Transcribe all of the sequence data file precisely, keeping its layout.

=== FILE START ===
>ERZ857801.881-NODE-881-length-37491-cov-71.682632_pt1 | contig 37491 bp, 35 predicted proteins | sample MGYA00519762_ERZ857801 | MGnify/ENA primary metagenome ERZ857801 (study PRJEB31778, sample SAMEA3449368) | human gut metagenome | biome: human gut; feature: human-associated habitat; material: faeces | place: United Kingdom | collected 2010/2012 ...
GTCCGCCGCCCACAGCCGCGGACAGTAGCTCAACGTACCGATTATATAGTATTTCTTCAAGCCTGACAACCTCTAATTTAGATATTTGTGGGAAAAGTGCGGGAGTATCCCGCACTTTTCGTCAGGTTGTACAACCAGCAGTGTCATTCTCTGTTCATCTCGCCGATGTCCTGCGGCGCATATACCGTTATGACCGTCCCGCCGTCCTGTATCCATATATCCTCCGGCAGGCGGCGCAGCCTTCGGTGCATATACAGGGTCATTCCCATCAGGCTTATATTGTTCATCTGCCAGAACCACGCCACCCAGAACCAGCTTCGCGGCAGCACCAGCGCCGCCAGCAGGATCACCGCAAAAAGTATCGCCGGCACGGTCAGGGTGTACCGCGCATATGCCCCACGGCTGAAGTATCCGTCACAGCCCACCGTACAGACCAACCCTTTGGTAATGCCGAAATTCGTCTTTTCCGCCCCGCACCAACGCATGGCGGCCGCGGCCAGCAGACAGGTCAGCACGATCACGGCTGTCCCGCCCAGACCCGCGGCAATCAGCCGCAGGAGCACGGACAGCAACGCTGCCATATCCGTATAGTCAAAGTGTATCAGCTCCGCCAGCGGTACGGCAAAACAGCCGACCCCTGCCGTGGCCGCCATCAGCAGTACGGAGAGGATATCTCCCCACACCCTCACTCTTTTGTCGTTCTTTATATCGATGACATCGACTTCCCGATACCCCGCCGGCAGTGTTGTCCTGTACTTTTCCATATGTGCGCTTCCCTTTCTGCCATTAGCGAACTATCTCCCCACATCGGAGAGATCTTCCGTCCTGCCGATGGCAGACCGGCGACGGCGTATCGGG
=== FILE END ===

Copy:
>ERZ857801.881-NODE-881-length-37491-cov-71.682632_pt1 | contig 37491 bp, 35 predicted proteins | sample MGYA00519762_ERZ857801 | MGnify/ENA primary metagenome ERZ857801 (study PRJEB31778, sample SAMEA3449368) | human gut metagenome | biome: human gut; feature: human-associated habitat; material: faeces | place: United Kingdom | collected 2010/2012 ...
GTCCGCCGCCCACAGCCGCGGACAGTAGCTCAACGTACCGATTATATAGTATTTCTTCAAGCCTGACAACCTCTAATTTAGATATTTGTGGGAAAAGTGCGGGAGTATCCCGCACTTTTCGTCAGGTTGTACAACCAGCAGTGTCATTCTCTGTTCATCTCGCCGATGTCCTGCGGCGCATATACCGTTATGACCGTCCCGCCGTCCTGTATCCATATATCCTCCGGCAGGCGGCGCAGCCTTCGGTGCATATACAGGGTCATTCCCATCAGGCTTATATTGTTCATCTGCCAGAACCACGCCACCCAGAACCAGCTTCGCGGCAGCACCAGCGCCGCCAGCAGGATCACCGCAAAAAGTATCGCCGGCACGGTCAGGGTGTACCGCGCATATGCCCCACGGCTGAAGTATCCGTCACAGCCCACCGTACAGACCAACCCTTTGGTAATGCCGAAATTCGTCTTTTCCGCCCCGCACCAACGCATGGCGGCCGCGGCCAGCAGACAGGTCAGCACGATCACGGCTGTCCCGCCCAGACCCGCGGCAATCAGCCGCAGGAGCACGGACAGCAACGCTGCCATATCCGTATAGTCAAAGTGTATCAGCTCCGCCAGCGGTACGGCAAAACAGCCGACCCCTGCCGTGGCCGCCATCAGCAGTACGGAGAGGATATCTCCCCACACCCTCACTCTTTTGTCGTTCTTTATATCGATGACATCGACTTCCCGATACCCCGCCGGCAGTGTTGTCCTGTACTTTTCCATATGTGCGCTTCCCTTTCTGCCATTAGCGAACTATCTCCCCACATCGGAGAGATCTTCCGTCCTGCCGATGGCAGACCGGCGACGGCGTATCGGG